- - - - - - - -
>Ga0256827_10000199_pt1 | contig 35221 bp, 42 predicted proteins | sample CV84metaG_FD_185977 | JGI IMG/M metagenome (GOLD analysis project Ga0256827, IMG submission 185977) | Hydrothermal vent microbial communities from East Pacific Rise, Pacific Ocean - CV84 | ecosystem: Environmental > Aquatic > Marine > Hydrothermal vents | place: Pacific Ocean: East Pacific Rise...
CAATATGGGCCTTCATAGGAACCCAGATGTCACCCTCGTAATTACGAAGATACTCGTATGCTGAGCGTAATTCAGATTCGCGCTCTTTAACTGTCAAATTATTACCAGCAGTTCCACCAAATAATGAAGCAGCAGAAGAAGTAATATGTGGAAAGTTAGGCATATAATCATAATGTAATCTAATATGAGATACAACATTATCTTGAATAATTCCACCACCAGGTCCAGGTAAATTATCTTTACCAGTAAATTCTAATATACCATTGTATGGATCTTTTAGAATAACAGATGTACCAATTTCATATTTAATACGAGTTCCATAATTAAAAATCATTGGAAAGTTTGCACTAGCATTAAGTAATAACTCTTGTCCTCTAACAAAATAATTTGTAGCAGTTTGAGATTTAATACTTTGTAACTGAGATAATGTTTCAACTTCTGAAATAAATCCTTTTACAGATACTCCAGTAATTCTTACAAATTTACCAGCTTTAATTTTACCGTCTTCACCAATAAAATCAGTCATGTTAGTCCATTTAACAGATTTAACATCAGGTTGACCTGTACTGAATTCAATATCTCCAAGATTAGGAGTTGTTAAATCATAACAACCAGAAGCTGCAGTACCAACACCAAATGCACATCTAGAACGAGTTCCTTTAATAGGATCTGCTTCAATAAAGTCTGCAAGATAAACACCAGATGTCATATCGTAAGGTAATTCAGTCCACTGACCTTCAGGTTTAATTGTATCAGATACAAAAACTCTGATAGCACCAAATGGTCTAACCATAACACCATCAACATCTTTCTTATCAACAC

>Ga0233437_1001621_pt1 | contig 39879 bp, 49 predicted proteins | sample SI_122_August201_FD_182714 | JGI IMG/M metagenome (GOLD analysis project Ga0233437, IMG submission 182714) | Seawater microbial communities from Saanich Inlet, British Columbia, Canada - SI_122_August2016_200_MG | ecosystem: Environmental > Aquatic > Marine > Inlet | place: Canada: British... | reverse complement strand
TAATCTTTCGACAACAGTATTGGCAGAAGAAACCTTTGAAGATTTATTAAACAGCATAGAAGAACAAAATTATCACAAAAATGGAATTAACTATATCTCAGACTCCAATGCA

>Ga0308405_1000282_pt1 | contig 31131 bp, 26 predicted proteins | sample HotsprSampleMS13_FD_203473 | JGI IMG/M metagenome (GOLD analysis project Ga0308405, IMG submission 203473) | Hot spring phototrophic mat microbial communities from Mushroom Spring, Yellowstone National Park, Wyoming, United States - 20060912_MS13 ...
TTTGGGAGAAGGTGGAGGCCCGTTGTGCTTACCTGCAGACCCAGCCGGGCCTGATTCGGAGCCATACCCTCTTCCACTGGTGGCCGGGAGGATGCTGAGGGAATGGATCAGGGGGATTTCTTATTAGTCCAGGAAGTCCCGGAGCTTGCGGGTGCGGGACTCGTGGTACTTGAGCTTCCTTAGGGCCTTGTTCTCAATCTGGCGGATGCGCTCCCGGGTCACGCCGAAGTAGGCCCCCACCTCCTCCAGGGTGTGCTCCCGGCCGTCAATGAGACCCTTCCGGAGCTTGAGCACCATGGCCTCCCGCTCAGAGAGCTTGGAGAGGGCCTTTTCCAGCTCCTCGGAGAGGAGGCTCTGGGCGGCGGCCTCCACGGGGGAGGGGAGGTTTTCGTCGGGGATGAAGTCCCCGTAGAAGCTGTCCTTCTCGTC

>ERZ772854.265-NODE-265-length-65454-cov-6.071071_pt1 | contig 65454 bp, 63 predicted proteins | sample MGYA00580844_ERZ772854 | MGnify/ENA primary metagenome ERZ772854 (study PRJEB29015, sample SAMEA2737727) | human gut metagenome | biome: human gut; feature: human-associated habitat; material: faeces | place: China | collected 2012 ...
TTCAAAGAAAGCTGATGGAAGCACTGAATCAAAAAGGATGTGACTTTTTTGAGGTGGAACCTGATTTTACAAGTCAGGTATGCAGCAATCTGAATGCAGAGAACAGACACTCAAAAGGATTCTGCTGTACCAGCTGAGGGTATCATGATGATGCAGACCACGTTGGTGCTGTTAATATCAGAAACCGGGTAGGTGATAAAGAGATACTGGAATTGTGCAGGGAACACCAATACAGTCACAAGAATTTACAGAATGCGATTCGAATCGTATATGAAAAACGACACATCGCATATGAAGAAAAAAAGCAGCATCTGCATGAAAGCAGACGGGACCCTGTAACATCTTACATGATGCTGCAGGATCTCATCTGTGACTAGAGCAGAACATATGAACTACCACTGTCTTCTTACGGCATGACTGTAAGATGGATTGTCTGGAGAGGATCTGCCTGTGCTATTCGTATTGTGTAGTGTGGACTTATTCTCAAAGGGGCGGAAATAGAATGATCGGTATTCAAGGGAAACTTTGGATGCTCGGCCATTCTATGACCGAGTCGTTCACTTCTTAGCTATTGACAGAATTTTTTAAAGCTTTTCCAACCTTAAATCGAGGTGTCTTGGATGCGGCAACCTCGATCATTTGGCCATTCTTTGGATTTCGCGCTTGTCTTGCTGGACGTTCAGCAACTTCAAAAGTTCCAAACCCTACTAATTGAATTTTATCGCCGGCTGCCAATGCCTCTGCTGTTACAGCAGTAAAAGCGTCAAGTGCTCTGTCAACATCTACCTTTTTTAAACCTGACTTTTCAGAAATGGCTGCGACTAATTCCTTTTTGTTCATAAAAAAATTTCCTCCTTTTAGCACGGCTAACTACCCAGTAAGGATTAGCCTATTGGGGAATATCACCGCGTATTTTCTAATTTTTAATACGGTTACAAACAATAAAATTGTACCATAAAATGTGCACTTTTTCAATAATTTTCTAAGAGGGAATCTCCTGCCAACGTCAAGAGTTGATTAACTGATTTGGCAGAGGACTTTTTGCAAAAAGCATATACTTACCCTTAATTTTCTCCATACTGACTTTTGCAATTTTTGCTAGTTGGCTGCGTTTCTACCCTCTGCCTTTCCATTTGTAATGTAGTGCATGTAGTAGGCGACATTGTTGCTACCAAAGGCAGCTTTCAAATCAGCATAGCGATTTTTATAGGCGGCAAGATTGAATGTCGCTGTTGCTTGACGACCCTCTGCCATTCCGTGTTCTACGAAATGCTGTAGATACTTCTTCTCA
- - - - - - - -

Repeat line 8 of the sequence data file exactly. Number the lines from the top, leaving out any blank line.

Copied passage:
TTCAAAGAAAGCTGATGGAAGCACTGAATCAAAAAGGATGTGACTTTTTTGAGGTGGAACCTGATTTTACAAGTCAGGTATGCAGCAATCTGAATGCAGAGAACAGACACTCAAAAGGATTCTGCTGTACCAGCTGAGGGTATCATGATGATGCAGACCACGTTGGTGCTGTTAATATCAGAAACCGGGTAGGTGATAAAGAGATACTGGAATTGTGCAGGGAACACCAATACAGTCACAAGAATTTACAGAATGCGATTCGAATCGTATATGAAAAACGACACATCGCATATGAAGAAAAAAAGCAGCATCTGCATGAAAGCAGACGGGACCCTGTAACATCTTACATGATGCTGCAGGATCTCATCTGTGACTAGAGCAGAACATATGAACTACCACTGTCTTCTTACGGCATGACTGTAAGATGGATTGTCTGGAGAGGATCTGCCTGTGCTATTCGTATTGTGTAGTGTGGACTTATTCTCAAAGGGGCGGAAATAGAATGATCGGTATTCAAGGGAAACTTTGGATGCTCGGCCATTCTATGACCGAGTCGTTCACTTCTTAGCTATTGACAGAATTTTTTAAAGCTTTTCCAACCTTAAATCGAGGTGTCTTGGATGCGGCAACCTCGATCATTTGGCCATTCTTTGGATTTCGCGCTTGTCTTGCTGGACGTTCAGCAACTTCAAAAGTTCCAAACCCTACTAATTGAATTTTATCGCCGGCTGCCAATGCCTCTGCTGTTACAGCAGTAAAAGCGTCAAGTGCTCTGTCAACATCTACCTTTTTTAAACCTGACTTTTCAGAAATGGCTGCGACTAATTCCTTTTTGTTCATAAAAAAATTTCCTCCTTTTAGCACGGCTAACTACCCAGTAAGGATTAGCCTATTGGGGAATATCACCGCGTATTTTCTAATTTTTAATACGGTTACAAACAATAAAATTGTACCATAAAATGTGCACTTTTTCAATAATTTTCTAAGAGGGAATCTCCTGCCAACGTCAAGAGTTGATTAACTGATTTGGCAGAGGACTTTTTGCAAAAAGCATATACTTACCCTTAATTTTCTCCATACTGACTTTTGCAATTTTTGCTAGTTGGCTGCGTTTCTACCCTCTGCCTTTCCATTTGTAATGTAGTGCATGTAGTAGGCGACATTGTTGCTACCAAAGGCAGCTTTCAAATCAGCATAGCGATTTTTATAGGCGGCAAGATTGAATGTCGCTGTTGCTTGACGACCCTCTGCCATTCCGTGTTCTACGAAATGCTGTAGATACTTCTTCTCA